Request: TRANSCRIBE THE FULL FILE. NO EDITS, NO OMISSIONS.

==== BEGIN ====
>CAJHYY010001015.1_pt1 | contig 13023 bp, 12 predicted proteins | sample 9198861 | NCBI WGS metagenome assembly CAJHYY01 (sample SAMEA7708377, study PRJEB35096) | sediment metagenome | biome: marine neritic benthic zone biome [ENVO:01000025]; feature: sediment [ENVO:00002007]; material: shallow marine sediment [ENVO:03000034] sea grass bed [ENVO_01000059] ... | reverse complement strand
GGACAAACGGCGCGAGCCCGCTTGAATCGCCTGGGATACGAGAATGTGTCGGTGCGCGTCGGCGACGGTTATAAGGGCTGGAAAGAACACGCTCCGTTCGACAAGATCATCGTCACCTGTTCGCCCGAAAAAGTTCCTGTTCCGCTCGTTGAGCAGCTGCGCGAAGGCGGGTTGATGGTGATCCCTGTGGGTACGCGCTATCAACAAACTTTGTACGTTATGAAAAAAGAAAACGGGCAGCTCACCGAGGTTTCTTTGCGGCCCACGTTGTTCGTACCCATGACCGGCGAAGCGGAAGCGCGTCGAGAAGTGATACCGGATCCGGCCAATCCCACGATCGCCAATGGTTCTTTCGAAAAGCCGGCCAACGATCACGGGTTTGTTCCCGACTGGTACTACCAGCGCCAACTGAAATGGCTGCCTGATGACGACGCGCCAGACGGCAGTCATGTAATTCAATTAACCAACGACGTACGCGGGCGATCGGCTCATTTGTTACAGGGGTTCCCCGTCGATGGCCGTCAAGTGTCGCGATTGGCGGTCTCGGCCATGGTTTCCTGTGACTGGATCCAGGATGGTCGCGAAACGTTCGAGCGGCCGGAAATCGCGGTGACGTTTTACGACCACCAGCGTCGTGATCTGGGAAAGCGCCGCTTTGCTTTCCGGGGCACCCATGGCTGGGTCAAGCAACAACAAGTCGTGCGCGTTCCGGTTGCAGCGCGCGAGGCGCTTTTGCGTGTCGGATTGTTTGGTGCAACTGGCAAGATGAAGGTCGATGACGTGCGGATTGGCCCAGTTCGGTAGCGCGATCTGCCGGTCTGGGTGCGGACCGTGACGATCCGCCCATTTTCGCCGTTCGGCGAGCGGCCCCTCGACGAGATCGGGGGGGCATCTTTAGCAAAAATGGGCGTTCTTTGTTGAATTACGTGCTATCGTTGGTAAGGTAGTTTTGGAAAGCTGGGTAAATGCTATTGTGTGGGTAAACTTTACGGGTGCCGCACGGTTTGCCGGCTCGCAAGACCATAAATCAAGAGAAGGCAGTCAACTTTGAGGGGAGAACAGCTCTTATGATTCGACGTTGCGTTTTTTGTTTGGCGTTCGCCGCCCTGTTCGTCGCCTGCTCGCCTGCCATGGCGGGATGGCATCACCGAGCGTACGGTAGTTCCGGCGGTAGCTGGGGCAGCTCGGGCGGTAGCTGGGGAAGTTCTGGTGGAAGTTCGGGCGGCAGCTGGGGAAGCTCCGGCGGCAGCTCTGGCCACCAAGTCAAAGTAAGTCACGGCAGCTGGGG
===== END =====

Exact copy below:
>CAJHYY010001015.1_pt1 | contig 13023 bp, 12 predicted proteins | sample 9198861 | NCBI WGS metagenome assembly CAJHYY01 (sample SAMEA7708377, study PRJEB35096) | sediment metagenome | biome: marine neritic benthic zone biome [ENVO:01000025]; feature: sediment [ENVO:00002007]; material: shallow marine sediment [ENVO:03000034] sea grass bed [ENVO_01000059] ... | reverse complement strand
GGACAAACGGCGCGAGCCCGCTTGAATCGCCTGGGATACGAGAATGTGTCGGTGCGCGTCGGCGACGGTTATAAGGGCTGGAAAGAACACGCTCCGTTCGACAAGATCATCGTCACCTGTTCGCCCGAAAAAGTTCCTGTTCCGCTCGTTGAGCAGCTGCGCGAAGGCGGGTTGATGGTGATCCCTGTGGGTACGCGCTATCAACAAACTTTGTACGTTATGAAAAAAGAAAACGGGCAGCTCACCGAGGTTTCTTTGCGGCCCACGTTGTTCGTACCCATGACCGGCGAAGCGGAAGCGCGTCGAGAAGTGATACCGGATCCGGCCAATCCCACGATCGCCAATGGTTCTTTCGAAAAGCCGGCCAACGATCACGGGTTTGTTCCCGACTGGTACTACCAGCGCCAACTGAAATGGCTGCCTGATGACGACGCGCCAGACGGCAGTCATGTAATTCAATTAACCAACGACGTACGCGGGCGATCGGCTCATTTGTTACAGGGGTTCCCCGTCGATGGCCGTCAAGTGTCGCGATTGGCGGTCTCGGCCATGGTTTCCTGTGACTGGATCCAGGATGGTCGCGAAACGTTCGAGCGGCCGGAAATCGCGGTGACGTTTTACGACCACCAGCGTCGTGATCTGGGAAAGCGCCGCTTTGCTTTCCGGGGCACCCATGGCTGGGTCAAGCAACAACAAGTCGTGCGCGTTCCGGTTGCAGCGCGCGAGGCGCTTTTGCGTGTCGGATTGTTTGGTGCAACTGGCAAGATGAAGGTCGATGACGTGCGGATTGGCCCAGTTCGGTAGCGCGATCTGCCGGTCTGGGTGCGGACCGTGACGATCCGCCCATTTTCGCCGTTCGGCGAGCGGCCCCTCGACGAGATCGGGGGGGCATCTTTAGCAAAAATGGGCGTTCTTTGTTGAATTACGTGCTATCGTTGGTAAGGTAGTTTTGGAAAGCTGGGTAAATGCTATTGTGTGGGTAAACTTTACGGGTGCCGCACGGTTTGCCGGCTCGCAAGACCATAAATCAAGAGAAGGCAGTCAACTTTGAGGGGAGAACAGCTCTTATGATTCGACGTTGCGTTTTTTGTTTGGCGTTCGCCGCCCTGTTCGTCGCCTGCTCGCCTGCCATGGCGGGATGGCATCACCGAGCGTACGGTAGTTCCGGCGGTAGCTGGGGCAGCTCGGGCGGTAGCTGGGGAAGTTCTGGTGGAAGTTCGGGCGGCAGCTGGGGAAGCTCCGGCGGCAGCTCTGGCCACCAAGTCAAAGTAAGTCACGGCAGCTGGGG